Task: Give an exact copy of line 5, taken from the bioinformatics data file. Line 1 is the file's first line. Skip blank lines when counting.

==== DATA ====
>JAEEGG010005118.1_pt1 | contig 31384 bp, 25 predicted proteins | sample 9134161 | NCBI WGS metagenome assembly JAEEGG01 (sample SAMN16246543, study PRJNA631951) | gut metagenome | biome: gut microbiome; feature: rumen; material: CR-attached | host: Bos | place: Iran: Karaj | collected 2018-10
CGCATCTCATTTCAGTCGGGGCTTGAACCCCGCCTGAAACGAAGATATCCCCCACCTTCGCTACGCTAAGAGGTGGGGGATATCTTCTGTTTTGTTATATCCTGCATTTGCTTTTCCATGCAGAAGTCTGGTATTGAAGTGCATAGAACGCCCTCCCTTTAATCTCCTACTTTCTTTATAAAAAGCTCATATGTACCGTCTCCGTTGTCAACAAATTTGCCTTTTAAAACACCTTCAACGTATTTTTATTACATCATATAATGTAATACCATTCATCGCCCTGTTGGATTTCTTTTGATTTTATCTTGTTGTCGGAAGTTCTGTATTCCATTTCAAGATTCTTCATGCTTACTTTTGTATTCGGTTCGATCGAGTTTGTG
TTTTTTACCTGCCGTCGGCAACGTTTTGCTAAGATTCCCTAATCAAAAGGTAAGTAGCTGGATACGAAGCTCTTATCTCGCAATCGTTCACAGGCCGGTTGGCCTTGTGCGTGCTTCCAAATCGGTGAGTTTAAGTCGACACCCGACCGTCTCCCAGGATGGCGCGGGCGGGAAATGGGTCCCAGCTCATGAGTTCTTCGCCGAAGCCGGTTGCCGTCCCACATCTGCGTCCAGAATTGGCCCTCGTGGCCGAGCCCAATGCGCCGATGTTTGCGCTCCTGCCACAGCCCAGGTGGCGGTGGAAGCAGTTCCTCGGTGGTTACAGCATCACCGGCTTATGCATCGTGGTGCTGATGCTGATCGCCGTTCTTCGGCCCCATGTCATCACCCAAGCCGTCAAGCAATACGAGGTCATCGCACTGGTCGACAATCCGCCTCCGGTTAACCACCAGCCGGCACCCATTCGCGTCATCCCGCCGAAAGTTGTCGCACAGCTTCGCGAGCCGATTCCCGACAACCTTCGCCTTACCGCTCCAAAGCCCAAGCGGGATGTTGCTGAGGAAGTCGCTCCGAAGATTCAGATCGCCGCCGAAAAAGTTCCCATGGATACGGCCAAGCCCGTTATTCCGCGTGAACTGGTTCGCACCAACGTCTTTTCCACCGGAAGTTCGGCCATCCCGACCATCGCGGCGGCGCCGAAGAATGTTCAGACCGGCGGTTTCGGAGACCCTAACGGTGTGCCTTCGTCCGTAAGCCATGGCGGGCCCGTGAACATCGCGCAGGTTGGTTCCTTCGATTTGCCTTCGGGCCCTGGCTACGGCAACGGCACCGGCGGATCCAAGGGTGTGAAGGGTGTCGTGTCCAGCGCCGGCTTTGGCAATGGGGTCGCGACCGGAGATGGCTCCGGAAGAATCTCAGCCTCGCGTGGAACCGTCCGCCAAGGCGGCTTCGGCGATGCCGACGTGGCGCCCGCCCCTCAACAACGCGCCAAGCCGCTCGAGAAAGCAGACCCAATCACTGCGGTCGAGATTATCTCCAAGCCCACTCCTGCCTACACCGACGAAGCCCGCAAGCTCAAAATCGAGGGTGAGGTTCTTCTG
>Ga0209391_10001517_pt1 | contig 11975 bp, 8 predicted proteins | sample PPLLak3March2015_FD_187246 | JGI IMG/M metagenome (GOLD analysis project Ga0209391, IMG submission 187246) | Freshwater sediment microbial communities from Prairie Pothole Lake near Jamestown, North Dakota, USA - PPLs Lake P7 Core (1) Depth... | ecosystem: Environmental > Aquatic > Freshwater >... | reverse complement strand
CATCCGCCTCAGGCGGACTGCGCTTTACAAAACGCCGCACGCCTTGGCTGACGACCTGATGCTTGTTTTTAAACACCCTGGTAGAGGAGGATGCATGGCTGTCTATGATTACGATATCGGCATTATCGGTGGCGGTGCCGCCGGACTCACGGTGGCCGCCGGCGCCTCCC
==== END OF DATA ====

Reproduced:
CATCCGCCTCAGGCGGACTGCGCTTTACAAAACGCCGCACGCCTTGGCTGACGACCTGATGCTTGTTTTTAAACACCCTGGTAGAGGAGGATGCATGGCTGTCTATGATTACGATATCGGCATTATCGGTGGCGGTGCCGCCGGACTCACGGTGGCCGCCGGCGCCTCCC